Gitga’at Guardians and Coastal Stewardship Network Stories Featured in Sevenseas Magazine
Indigenous communities across the Great Bear Rainforest and Haida Gwaii are forging new alliances to protect traditional territories.
This October, Sevenseas Marine Conservation & Travel Magazine is featuring stories previously published by First Nations in Coast Funds’ Talking Stick as well as features on Marine Partnership Planning (MaPP) in the Great Bear Rainforest and Haida Gwaii.
Coastal Stewardship Network: Collaborative Monitoring and Protection of First Nations’ Lands and Waters
The Coastal Stewardship Network helps Guardian Watchmen and stewardship techs from nine First Nations share environmental intelligence, and continues a long tradition of caring for coastal environments. How did it come about?
Gitga’at Guardians: Using Science to Safeguard their Territory
Through their Guardian Program, the Nation is tracking the effects of vessel traffic and industrial development activities in order to protect the resources they depend on. The program combines traditional Gitga’at stewardship practices with scientific monitoring. By combining these approaches, the Gitga’at Guardian Watchman Program supports the Nation’s sustainable management of their ecologically-diverse territory and the rich resources they rely on.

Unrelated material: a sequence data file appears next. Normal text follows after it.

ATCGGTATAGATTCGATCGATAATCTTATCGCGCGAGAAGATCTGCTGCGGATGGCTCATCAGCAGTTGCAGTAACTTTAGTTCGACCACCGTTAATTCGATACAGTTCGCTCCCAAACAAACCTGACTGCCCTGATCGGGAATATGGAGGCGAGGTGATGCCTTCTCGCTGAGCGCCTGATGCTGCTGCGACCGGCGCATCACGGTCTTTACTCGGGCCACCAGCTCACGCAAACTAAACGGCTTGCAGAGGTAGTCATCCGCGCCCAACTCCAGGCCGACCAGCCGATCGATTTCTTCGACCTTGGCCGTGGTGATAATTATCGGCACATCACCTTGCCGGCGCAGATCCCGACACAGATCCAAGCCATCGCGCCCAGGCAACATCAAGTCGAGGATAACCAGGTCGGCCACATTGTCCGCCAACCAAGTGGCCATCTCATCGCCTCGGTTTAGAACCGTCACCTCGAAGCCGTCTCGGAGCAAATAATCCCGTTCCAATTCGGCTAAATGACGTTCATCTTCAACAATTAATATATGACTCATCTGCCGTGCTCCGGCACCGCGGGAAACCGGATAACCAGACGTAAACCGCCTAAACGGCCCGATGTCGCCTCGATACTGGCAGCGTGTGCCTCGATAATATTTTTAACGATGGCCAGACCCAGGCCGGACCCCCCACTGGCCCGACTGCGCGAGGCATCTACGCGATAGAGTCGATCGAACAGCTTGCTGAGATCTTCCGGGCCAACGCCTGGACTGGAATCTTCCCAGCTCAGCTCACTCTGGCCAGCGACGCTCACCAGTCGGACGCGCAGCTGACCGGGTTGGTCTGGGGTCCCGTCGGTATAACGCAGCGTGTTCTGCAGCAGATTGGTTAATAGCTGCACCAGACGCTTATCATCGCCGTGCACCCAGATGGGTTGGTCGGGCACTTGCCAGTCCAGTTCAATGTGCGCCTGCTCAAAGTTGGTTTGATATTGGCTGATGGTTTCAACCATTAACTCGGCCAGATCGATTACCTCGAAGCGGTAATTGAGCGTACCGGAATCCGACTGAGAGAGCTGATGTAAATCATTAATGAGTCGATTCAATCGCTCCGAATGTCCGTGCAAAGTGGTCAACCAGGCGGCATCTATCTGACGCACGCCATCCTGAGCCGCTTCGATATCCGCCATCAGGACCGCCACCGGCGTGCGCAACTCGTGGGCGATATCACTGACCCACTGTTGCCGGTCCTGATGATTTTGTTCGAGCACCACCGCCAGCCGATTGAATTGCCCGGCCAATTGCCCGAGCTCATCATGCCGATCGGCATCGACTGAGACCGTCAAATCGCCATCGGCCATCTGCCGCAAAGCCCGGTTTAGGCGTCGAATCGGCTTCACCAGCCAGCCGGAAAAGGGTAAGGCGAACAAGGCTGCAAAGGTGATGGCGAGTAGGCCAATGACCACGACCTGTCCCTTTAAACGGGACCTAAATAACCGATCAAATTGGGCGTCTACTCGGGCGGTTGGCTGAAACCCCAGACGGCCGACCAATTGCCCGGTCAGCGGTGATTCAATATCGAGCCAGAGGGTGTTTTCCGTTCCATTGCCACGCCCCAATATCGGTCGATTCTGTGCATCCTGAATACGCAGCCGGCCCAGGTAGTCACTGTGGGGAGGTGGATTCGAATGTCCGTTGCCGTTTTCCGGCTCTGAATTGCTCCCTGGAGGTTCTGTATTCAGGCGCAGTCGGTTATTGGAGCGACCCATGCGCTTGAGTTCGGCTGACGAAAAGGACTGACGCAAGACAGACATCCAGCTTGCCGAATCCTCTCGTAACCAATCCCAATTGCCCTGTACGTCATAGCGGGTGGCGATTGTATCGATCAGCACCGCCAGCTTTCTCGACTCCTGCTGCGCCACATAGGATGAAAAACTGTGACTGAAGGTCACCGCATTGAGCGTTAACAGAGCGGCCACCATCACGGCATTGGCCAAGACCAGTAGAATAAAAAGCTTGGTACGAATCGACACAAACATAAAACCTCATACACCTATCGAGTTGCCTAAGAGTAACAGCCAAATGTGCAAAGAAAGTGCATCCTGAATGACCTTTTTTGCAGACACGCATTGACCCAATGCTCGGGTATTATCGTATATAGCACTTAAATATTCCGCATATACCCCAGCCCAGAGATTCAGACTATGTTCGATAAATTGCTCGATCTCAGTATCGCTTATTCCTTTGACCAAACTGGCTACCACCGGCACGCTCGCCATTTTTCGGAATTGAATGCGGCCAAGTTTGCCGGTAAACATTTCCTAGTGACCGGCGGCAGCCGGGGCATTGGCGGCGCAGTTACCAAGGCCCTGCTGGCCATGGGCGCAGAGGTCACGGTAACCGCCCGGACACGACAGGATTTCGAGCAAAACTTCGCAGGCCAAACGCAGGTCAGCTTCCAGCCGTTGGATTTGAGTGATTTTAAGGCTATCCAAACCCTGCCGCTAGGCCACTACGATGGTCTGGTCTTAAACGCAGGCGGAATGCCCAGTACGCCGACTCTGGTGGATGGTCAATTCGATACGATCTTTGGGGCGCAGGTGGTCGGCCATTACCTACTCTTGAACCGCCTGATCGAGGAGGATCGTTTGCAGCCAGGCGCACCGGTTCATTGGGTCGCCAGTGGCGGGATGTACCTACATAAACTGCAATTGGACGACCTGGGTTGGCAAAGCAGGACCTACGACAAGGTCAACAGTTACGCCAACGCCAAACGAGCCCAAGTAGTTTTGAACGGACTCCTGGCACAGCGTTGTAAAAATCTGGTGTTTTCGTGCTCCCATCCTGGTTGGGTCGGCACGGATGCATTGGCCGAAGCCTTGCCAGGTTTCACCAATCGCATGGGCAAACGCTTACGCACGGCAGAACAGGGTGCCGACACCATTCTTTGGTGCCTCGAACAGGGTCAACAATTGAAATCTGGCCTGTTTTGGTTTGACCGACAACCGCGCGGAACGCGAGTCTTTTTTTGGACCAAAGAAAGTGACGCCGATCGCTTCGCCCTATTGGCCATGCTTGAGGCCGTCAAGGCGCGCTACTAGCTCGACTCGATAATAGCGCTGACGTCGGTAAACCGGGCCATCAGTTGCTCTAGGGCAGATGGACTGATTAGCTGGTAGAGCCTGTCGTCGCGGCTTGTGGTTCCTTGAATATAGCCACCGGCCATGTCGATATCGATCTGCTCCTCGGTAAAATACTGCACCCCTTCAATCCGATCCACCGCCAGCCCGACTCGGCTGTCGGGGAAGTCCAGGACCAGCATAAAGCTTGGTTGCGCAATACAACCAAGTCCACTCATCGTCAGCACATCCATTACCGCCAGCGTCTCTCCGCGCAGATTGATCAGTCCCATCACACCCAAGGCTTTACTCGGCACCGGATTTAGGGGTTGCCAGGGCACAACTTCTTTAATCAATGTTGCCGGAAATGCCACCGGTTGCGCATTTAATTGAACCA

Spirit bears attract international tourists to Klemtu, BC
Doug Neasloss was a kayak touring guide in the remote village of Klemtu, found on Swindle Island in B.C.’s Inside Passage (between Vancouver Island and southeast Alaska). Neasloss had just closed up shop for the 2003 season, when he got an unexpected visitor.
Exploring the Great Bear Sea: New, Free Curriculum Resources
Green Fire Productions, a non-profit organization, specializes in producing documentaries on sustainability and conservation of natural resources. The Great Bear Sea is part of the Ocean Frontiers film series on ocean stewardship in North America.